Universities are failing to fill gaps left by Victoria's skills shortages and the state government needs to intervene to push students towards critical industries, a parliamentary committee suggests.
The committee pointed to priority sectors like community services, health, engineering, the "clean economy" and agriculture, saying the onus is on universities to give graduates the skills and confidence needed to alleviate shortages.
Universities could help in the long term by increasing enrolments in priority sector courses and focusing on student retention, with awareness campaigns - particularly for secondary students - playing an integral role, the committee says.
They should work with industry when developing course content to make sure students graduate with the required skills, and engage with their communities to ensure skills shortages are addressed in a way that's fit for purpose.
"The university sector can play a pivotal role in solidifying the future of Victoria's skilled workforce in priority employment areas," committee chair John Eren said.
"Universities' potential to produce graduates with the skills required by industry is currently untapped."
The committee recommended the Victorian government work with the state's universities, industry and peak bodies to overhaul tertiary education through a universal framework for work-integrated learning.
The government could help fill gaps in critical industries by encouraging and supporting businesses to host student placements, and pushing more disadvantaged students into work-integrated learning, the committee said.
It could expand work-integrated learning in the public sector and increase industry education opportunities in regional areas, or where it was mandatory for a given course.
The state government could also look at improving learning pathways between TAFE and university, letting students move more easily between them, the committee said.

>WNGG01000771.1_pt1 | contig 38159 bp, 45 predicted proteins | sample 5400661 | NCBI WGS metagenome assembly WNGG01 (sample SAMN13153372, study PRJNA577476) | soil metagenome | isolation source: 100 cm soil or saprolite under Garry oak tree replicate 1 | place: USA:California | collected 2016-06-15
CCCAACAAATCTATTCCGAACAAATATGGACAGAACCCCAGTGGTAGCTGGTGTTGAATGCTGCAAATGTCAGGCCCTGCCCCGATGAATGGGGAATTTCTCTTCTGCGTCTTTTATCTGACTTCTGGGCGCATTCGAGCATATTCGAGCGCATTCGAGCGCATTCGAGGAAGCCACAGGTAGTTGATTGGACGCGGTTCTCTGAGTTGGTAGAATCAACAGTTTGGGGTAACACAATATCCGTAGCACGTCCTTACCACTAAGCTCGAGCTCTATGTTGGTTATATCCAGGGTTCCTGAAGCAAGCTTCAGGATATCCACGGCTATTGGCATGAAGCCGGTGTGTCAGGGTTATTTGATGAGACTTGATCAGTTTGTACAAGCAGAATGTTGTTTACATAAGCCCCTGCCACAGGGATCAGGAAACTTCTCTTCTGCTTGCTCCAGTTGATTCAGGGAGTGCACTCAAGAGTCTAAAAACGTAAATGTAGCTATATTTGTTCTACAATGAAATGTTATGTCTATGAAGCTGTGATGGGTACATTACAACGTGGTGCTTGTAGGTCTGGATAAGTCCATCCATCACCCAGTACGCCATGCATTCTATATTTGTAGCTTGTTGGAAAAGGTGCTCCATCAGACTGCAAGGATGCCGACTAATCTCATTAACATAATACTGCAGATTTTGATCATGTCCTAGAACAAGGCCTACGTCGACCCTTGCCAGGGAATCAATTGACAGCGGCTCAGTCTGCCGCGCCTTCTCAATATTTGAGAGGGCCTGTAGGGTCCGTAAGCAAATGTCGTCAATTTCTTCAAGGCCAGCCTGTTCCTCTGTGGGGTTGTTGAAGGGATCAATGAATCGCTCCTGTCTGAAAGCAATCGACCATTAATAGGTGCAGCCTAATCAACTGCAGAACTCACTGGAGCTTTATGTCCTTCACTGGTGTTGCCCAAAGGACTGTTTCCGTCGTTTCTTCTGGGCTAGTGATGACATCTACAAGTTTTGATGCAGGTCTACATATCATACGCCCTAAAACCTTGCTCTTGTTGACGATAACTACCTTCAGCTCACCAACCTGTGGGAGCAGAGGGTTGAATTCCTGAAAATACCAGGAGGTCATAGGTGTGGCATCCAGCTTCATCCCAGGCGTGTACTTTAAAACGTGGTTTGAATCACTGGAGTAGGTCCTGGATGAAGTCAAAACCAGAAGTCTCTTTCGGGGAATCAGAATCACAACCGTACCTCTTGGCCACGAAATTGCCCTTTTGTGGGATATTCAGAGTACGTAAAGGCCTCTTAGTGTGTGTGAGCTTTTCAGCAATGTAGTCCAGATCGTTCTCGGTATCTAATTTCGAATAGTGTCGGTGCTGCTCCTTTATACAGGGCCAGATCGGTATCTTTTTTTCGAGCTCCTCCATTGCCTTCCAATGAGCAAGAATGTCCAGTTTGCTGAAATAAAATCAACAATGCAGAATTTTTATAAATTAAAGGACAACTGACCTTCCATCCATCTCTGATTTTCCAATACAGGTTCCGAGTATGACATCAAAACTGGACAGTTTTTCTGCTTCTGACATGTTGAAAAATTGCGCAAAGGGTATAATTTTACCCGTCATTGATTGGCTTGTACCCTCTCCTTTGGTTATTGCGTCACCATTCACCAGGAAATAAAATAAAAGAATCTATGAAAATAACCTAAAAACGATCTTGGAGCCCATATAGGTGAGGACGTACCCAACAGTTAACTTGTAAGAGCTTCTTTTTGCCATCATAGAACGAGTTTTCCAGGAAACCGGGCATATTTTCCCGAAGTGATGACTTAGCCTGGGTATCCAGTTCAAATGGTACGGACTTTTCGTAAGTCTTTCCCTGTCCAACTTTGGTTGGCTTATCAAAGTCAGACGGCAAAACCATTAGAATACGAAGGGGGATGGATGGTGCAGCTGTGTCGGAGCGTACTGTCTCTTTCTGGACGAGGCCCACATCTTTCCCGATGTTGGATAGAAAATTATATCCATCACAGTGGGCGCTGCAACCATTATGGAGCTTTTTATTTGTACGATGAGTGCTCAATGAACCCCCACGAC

"The importance of partnerships, collaboration and engagement between governments, universities, vocational education providers, industry and local communities cannot be understated," Mr Eren said.
"Capitalising on these relationships can ensure better outcomes for university graduates and the sectors they are subsequently employed in."
The committee also recommended the government create an online platform to meet work placement supply and demand.
Universities Australia, the peak national body for universities, acknowledged the committee made a range of important recommendations.
Universities know that work placements reap huge benefits for both students and employers, the body's chief executive Catriona Jackson said.
"Research tells us that a hands-on, work-integrated learning place is the strongest single factor that gets graduates into work that is related to their study fast and sustainably," Ms Jackson said.
"Last we counted there were half a million of these placements - from industry, private and public. We could use twice as many."
Universities stand ready to partner with industry to deliver better results for students, employers and the Australian economy, Ms Jackson said.
The state government has until March to respond to the committee's 31 recommendations.